“Who wakes up in the morning and says- I’m going to add more TXCC to my portfolio today!”

    Well, er, ummm, actually I do. That being said, I also think about whether I should be buying shares in Vitesse or PMC as well. Think back, for a moment, to the spring of 2000. How many people woke up each morning thinking I’m going to add more TXCC (or VTSS or PMCS or AMCC or CSCO or JNPR or LU or NT or whatever)? Lots of people, no doubt. And where do you think they are now?

    From what I gather you have spent the bulk of your career in industry before very recently embarking upon an investment career. Not a lot of people wake up thinking about TXCC, and that’s a good thing not a bad thing.

    As for the rest of your article,

    1.) Yes, it would seem that Mysticom is not cash flow positive today. I think the next few months will see whatever expense reduction is necessary to get Mysticom to be cash flow neutral. Given the purchase price it should be obvious that Mysticom isn’t exactly knocking ’em dead and that they aren’t about to get a monster order from Cisco. Whether it’s a good acquisition or not remains to be seen, and you are correct when you say that Das’ record here has not been good. Mysticom was purchased as much for its engineering talent as its IP. TranSwitch, like the rest of the industry, isn’t exactly enjoying fat times, and they don’t exactly have the balance sheet strength to make an acquisition that will drain cash.

    2.) I would be interested in knowing why you think their products are “me-too products in me-too markets.” Who, in your mind, has come out with the leading products for the next generation? It seems to me that it wasn’t so long ago that Vitesse was boasting about their leadership in the EoS markets. To they extent they ever had a lead there, they have totally lost it.

    3.) You’re right, execution has been a mixed bag. But has it been any worse than the competition? AMCC has misstepped with a lack of focus and multiple questionable acquisitions. VTSS has bungled their foray into the EoS market and disastrously mishandled their balance sheet. PMC, according to you, overpaid for their recent acquisition.

    Posted by Herb Chen | December 11, 2005, 4:32 PM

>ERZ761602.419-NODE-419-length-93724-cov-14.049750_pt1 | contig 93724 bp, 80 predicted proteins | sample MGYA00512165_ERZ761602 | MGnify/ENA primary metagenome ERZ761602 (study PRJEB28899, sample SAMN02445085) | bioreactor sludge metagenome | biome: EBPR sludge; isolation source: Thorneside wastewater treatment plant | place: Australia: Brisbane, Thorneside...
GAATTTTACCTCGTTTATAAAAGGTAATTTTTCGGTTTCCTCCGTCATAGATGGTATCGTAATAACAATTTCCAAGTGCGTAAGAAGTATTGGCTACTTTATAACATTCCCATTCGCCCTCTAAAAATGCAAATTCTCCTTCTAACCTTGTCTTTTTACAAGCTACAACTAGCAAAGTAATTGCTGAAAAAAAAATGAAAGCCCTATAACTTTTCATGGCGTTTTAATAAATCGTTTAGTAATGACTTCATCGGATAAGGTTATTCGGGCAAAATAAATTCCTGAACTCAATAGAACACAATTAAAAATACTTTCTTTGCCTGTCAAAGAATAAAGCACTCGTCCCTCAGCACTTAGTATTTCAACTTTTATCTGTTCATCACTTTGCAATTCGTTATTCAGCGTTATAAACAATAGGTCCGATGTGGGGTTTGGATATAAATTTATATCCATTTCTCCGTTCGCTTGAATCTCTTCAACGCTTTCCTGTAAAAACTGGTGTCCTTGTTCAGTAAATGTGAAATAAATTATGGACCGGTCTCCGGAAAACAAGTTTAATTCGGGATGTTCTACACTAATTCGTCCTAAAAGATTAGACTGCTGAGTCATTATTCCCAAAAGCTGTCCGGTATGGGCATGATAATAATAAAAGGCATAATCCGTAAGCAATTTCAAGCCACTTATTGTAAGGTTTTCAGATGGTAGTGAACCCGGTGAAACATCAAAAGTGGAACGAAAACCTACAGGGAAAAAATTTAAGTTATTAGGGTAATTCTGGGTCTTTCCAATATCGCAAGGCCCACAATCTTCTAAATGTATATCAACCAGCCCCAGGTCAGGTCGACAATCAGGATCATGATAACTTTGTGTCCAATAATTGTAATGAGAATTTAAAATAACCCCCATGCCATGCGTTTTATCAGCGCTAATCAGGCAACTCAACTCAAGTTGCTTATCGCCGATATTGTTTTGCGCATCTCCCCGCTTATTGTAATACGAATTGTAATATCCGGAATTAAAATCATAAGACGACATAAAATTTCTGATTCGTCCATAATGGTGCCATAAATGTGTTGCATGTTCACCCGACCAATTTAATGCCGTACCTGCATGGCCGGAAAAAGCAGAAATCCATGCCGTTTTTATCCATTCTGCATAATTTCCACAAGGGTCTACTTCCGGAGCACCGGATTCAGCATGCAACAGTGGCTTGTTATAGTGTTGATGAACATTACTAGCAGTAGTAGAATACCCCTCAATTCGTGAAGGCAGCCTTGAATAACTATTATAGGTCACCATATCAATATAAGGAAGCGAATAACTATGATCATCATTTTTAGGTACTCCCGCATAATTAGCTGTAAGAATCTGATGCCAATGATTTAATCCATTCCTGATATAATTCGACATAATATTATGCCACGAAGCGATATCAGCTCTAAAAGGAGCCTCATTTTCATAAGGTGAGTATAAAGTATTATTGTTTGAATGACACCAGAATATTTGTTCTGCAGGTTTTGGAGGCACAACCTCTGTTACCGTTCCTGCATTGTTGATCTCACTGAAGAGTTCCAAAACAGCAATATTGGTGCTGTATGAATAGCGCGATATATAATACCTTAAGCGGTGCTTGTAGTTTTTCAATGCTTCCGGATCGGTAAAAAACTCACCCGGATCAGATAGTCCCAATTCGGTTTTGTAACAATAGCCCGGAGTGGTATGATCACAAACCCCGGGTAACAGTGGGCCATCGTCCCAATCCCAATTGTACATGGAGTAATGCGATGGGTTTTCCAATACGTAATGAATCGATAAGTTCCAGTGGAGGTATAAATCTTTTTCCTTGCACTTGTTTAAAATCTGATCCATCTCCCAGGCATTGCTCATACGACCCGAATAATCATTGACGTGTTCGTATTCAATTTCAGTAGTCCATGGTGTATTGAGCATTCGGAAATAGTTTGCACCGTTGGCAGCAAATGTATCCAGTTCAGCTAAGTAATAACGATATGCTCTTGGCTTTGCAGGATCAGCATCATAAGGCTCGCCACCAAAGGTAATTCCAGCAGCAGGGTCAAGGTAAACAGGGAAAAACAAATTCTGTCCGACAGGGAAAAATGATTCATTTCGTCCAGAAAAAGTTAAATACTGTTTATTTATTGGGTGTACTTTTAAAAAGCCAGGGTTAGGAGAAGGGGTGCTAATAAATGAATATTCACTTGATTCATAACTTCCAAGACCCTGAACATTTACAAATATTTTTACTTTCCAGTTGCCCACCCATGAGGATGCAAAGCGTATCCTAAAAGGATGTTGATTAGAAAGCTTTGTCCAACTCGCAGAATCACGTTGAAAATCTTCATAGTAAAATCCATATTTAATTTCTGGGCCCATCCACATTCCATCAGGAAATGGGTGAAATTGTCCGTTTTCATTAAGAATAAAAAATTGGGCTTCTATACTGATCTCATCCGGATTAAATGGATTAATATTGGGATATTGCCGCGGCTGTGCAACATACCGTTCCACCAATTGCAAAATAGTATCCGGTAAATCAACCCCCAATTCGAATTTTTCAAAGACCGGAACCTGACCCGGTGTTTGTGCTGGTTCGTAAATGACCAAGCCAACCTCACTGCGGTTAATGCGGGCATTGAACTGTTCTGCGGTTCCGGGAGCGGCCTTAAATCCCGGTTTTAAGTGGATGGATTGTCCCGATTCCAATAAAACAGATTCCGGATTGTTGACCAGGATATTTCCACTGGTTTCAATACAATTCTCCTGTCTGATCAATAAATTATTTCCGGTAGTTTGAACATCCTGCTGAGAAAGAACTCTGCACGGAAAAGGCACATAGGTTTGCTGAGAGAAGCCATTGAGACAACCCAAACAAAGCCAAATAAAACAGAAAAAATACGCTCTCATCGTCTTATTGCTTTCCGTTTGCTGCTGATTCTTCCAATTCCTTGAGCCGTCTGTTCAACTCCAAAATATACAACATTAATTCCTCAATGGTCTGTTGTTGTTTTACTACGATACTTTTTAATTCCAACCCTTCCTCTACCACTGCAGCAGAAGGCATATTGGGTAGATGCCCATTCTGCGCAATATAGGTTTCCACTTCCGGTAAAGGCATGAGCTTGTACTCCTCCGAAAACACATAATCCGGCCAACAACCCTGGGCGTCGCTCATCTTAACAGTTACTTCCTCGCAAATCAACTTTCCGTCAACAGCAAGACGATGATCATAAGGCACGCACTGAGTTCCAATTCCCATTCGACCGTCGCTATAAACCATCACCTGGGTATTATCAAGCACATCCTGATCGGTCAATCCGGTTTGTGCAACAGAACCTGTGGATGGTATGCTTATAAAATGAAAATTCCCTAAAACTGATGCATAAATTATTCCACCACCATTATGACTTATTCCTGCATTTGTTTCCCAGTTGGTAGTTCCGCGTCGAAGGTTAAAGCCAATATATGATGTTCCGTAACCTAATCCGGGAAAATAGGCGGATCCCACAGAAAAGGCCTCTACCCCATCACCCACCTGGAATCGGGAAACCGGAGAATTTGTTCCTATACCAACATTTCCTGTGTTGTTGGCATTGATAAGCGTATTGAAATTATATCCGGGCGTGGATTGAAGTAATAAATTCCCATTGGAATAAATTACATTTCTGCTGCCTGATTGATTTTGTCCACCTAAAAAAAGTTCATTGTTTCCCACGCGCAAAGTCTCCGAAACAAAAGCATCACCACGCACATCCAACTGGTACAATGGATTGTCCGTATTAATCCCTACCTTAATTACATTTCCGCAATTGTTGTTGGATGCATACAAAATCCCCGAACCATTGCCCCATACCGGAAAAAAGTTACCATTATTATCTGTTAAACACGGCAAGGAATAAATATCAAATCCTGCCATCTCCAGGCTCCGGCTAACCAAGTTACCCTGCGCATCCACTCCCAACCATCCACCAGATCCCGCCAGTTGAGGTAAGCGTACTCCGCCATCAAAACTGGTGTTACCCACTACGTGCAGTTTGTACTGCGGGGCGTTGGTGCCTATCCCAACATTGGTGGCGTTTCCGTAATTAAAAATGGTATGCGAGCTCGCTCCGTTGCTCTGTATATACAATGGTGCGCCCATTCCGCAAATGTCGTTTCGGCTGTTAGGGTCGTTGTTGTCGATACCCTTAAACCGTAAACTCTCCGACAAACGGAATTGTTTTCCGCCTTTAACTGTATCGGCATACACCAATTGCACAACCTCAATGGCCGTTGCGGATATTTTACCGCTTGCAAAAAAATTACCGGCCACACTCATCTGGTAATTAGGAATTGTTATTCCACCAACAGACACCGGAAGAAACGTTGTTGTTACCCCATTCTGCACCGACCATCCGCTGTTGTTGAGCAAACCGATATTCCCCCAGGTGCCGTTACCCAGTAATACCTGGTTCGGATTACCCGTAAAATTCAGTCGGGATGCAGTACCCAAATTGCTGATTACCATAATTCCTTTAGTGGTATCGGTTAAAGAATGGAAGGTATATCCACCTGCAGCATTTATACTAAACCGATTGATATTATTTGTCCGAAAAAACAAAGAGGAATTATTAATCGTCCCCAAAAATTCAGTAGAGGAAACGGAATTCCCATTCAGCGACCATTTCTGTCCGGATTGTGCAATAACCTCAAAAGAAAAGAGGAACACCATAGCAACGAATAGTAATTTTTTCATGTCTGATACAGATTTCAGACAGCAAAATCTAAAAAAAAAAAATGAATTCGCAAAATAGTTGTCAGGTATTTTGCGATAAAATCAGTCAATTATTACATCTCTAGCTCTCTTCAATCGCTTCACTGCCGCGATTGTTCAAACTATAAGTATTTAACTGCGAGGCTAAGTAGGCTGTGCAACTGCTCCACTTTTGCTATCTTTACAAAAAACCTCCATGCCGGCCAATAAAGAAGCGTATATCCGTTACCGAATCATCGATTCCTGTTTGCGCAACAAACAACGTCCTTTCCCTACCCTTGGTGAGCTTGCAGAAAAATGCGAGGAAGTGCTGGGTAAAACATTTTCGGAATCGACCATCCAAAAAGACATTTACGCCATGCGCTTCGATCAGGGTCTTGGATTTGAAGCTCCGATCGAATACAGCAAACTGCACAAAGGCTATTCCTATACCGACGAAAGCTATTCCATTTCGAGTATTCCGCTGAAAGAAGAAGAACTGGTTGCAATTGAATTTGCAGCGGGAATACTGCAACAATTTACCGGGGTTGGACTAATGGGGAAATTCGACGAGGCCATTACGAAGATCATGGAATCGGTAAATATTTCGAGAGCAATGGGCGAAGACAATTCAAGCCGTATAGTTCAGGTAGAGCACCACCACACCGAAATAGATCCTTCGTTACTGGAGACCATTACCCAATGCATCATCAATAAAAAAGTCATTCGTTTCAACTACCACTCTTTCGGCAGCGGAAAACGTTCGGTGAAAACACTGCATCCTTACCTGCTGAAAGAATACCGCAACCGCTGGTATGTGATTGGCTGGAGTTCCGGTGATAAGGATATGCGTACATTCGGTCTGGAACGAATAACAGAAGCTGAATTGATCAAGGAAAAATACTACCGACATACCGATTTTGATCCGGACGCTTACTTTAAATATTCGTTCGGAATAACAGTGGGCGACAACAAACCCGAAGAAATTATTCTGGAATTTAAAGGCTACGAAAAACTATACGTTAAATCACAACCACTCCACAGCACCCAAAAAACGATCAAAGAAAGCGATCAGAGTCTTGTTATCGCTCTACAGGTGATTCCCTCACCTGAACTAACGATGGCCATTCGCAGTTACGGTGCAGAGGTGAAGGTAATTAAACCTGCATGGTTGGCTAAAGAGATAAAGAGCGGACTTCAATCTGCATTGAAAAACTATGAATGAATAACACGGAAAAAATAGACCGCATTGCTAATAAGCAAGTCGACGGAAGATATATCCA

2. Lots of interesting points on other companies and I would venture that you and I agree far more than we disagree. But this is an post about TXCC, and not PMCS or AMCC. TXCC is not alone here and represents a situation that exists broadly in the component industry. Unfortunately, I think TXCC is the worst example.

    As for the reference to not following the herd and being the first buyer, we couldn’t agree more.

    Posted by Andrew Schmitt | December 11, 2005, 10:37 PM
  3. “Who wakes up in the morning and says- I’m going to add more TXCC to my portfolio today!”

    I for one. Herb Chen obviously has. A lot more folks will, in my opinion, and the ones doing it first will be the biggest winners.

    Posted by David Sparkman | January 26, 2006, 7:02 AM
  4. Come to the office this morning… hmmm…. 85 new referrers from…..

    It must be the TXCC perma-bulls again!

    I didn’t listen to the call (not sure TXCC would have let me on). I did look at the release (no guidance there) and saw more of the same story.

    Forgetting about mo-mo investing (thats what the Yahoo boards look like to me) – what sort of revenue levels are you guys expecting in 2 years in order to justify the valuation, and what do you believe is going to happen to create that?

    I really wish I could like TXCC as I’m very familiar with their customers and products. I simply question the mgmt and the valuation.

    Any details provided on the acquisition during the call?

    Finally, I have been deleting comments on this page that add little value and are not constructive. I will not delete comments that don’t agree with my point of view.

    Posted by Andrew Schmitt | January 26, 2006, 8:04 AM
  5. Andrew, it has been close to 2 years since your original post on Mysticom has your opinion changed any?

    Posted by Bob | August 11, 2007, 9:20 PM